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Revised Ohio Expungement, Sentencing, and Corrections Law Effective October 29, 2018

October 19, 2018

Ohio’s New Record Sealing Law, Effective October 29, 2018

Ohio Senate Bill 66, signed into law by Gov. John Kasich on July 30, 2018 and made effective on October 29, 2018, expands opportunities for individuals to have criminal convictions expunged from their records—including multiple low-level felony offenses. Under the current law, any Ohioan with more than two convictions—only one of which may be a felony conviction—is ineligible for record sealing.[1] However, under Ohio’s new record sealing law, an Ohioan with up to five F4/F5 felony convictions and/or an unlimited number of misdemeanor offenses may apply for record sealing (so long as none of the offenses are sexual or violent offenses).[2]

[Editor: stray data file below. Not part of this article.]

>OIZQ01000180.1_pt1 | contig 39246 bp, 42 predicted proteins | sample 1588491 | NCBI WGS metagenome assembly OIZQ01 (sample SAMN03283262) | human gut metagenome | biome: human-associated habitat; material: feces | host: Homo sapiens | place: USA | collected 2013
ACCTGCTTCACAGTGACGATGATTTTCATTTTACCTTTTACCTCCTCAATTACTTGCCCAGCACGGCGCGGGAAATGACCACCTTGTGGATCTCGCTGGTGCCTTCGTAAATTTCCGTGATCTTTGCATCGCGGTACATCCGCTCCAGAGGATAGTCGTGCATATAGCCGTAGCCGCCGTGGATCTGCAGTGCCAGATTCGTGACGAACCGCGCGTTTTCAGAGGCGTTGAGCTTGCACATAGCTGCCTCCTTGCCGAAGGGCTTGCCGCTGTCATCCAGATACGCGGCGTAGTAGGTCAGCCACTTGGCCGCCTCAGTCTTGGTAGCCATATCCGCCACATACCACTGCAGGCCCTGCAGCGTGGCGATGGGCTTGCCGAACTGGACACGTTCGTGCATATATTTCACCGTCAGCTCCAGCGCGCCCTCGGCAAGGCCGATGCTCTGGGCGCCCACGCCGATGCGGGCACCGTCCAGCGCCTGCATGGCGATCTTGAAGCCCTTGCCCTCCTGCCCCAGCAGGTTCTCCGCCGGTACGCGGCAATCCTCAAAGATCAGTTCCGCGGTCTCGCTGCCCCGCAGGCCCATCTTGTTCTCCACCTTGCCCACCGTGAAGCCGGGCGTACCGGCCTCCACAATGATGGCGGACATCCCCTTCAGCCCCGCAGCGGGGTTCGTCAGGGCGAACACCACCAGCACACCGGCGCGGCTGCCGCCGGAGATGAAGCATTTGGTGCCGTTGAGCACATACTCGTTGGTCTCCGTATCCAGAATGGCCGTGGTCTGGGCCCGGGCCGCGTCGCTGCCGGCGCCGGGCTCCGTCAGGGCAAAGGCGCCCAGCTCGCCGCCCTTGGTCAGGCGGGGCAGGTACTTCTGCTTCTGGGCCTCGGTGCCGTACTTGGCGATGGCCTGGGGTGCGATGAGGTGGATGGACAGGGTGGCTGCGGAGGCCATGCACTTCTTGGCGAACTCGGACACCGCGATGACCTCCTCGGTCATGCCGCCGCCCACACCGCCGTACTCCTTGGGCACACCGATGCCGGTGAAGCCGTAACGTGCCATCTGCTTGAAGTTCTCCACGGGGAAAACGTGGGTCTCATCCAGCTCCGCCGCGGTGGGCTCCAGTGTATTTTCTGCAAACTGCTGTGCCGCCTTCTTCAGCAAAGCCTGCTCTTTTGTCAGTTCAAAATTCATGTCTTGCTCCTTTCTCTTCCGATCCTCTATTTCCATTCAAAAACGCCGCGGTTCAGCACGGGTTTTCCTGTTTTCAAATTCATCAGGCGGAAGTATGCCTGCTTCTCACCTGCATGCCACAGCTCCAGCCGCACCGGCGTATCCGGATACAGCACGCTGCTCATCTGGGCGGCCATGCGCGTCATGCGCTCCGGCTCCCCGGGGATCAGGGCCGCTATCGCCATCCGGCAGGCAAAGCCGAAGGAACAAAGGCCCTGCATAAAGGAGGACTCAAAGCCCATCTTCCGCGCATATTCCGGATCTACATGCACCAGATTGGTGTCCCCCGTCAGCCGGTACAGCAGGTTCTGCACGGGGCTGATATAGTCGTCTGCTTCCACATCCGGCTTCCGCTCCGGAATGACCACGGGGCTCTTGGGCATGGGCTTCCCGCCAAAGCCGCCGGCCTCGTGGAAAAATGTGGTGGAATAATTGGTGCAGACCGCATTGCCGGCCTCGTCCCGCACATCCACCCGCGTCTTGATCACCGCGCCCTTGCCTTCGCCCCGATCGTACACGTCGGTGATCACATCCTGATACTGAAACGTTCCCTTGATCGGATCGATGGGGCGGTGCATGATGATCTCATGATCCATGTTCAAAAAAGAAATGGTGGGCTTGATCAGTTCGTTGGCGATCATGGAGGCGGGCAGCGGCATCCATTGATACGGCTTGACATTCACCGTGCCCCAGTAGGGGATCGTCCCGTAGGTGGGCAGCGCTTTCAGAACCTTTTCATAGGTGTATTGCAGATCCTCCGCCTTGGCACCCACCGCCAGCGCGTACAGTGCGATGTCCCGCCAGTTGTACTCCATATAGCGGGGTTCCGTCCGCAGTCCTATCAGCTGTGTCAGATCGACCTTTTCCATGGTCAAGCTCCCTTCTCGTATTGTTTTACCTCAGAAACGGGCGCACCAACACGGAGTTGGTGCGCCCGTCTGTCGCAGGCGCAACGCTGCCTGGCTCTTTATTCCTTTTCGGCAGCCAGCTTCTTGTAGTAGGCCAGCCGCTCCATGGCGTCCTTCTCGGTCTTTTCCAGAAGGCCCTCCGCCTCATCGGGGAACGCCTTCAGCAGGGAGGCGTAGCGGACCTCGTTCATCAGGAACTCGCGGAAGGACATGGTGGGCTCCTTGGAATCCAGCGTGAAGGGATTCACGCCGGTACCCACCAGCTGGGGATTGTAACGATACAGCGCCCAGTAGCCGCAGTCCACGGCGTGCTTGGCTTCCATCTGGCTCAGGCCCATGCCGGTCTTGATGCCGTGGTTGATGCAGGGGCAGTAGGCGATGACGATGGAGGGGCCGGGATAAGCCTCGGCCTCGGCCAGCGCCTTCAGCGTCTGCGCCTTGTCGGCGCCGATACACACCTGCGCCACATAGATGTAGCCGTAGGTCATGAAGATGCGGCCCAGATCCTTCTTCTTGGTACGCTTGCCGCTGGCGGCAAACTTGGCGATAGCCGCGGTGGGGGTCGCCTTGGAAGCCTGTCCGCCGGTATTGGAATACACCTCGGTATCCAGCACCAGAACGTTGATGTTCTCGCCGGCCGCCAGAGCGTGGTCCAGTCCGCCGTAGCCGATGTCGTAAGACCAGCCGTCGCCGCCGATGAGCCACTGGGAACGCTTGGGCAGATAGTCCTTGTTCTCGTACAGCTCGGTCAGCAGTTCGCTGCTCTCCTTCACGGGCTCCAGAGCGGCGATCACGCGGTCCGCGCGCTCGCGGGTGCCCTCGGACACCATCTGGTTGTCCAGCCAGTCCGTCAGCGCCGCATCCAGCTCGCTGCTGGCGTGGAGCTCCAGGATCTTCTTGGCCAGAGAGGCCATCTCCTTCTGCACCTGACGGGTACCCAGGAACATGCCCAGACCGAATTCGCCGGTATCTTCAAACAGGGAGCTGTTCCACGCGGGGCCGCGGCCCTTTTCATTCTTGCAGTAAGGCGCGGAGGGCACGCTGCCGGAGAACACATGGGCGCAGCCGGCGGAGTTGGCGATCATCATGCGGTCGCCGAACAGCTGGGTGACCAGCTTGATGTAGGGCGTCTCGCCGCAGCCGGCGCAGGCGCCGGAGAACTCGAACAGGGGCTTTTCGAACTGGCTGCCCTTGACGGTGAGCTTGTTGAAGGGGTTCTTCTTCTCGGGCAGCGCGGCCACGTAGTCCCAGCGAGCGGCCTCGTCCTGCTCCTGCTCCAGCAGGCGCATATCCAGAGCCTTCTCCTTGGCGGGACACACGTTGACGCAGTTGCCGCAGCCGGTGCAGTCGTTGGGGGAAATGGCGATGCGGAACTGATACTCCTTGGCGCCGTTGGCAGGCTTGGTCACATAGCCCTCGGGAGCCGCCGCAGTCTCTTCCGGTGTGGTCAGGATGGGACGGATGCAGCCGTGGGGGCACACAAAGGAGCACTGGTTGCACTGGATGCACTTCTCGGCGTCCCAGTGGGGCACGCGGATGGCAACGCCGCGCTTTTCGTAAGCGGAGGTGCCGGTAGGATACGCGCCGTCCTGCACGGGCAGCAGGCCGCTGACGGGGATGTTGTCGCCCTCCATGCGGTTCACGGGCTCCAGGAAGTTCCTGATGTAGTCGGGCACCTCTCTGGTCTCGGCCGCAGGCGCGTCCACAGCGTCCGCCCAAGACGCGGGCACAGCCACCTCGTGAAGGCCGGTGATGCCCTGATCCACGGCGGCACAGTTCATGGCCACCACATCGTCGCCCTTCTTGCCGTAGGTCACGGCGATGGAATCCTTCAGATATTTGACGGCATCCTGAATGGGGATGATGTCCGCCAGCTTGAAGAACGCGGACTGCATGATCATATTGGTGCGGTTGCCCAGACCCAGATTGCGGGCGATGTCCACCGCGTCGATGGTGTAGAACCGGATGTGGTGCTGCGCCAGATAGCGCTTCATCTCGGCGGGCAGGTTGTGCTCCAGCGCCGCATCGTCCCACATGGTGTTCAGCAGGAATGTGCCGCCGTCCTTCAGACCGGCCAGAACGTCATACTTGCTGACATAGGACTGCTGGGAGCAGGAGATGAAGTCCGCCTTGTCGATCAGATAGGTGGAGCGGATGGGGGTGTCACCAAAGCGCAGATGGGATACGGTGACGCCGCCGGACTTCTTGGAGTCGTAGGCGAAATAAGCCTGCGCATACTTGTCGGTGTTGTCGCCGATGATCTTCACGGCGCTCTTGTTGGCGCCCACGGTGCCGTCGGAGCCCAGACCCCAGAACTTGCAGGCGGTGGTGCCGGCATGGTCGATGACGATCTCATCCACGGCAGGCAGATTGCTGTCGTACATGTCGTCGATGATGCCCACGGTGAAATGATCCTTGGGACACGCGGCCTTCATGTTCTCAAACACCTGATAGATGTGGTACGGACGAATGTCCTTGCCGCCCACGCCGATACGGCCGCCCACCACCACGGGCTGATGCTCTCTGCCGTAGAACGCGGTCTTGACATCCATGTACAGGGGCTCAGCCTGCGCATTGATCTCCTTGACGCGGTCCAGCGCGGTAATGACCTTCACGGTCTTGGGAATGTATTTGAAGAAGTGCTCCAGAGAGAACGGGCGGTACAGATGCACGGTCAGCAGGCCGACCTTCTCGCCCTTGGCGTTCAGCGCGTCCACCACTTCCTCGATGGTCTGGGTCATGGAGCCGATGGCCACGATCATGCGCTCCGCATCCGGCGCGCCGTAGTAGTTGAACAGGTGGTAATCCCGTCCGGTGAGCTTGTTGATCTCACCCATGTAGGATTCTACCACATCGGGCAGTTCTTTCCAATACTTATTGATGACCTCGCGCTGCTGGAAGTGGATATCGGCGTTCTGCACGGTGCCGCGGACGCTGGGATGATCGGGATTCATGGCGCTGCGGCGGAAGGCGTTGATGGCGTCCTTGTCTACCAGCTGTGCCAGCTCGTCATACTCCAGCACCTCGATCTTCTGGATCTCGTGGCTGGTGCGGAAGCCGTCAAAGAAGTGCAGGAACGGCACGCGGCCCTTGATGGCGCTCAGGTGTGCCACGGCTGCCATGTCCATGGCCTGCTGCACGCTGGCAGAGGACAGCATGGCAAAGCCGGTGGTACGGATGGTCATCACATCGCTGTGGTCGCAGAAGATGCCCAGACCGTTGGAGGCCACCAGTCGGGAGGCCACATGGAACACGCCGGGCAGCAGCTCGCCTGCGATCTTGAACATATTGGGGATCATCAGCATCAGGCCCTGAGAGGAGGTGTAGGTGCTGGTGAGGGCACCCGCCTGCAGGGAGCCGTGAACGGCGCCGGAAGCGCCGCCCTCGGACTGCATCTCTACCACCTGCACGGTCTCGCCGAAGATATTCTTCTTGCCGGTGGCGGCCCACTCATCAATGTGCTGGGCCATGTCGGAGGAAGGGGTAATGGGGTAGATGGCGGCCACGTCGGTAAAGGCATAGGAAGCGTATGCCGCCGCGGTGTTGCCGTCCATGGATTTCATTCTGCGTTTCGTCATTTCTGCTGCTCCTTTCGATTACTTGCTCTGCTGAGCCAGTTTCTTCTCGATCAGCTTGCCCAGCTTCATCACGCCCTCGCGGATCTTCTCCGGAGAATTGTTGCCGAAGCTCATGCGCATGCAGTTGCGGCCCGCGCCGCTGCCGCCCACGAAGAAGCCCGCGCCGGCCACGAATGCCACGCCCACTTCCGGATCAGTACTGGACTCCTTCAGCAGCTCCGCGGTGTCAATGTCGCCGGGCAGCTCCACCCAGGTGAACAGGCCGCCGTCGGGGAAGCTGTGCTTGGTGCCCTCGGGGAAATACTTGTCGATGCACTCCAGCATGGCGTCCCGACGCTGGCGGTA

Although Ohio’s revised expungement law broadens the number of offenses an Ohioan may seek to expunge, SB 66 still requires people convicted of both misdemeanor and felony offenses to wait a certain period of time before they are eligible to file for record sealing. Those waiting periods are:

  • Misdemeanors: One year after the offender’s final discharge.[3]
  • Bail Forfeiture in Misdemeanor Cases: One year from the date on which the bail forfeiture was entered upon the minutes of the court or the journal, whichever entry occurs first.[4]
  • One Felony: Three years after the offender’s final discharge.[5]
  • Two F4/F5 Felonies: Four years after the offender’s final discharge.[6]
  • Three F4/F5 Felonies: Five years after the offender’s final discharge.[7]

The statutory provision limiting the types of offenses that may not be expunged will, however, remain unchanged by SB 66. An offender who is otherwise eligible to apply for record sealing will be prohibited from doing so in[8]:

  1. Convictions when the offender is subject to a mandatory prison term;
  2. Convictions under section 2907.02, 2907.03, 2907.04, 2907.05, 2907.06, 2907.321, 2907.322, or 2907.323, former section 2907.12, or Chapter 4507., 4510., 4511., or 4549. of the Revised Code, or a conviction for a violation of a municipal ordinance that is substantially similar to any section contained in any of those chapters, except as otherwise provided in section 2953.61 of the Revised Code;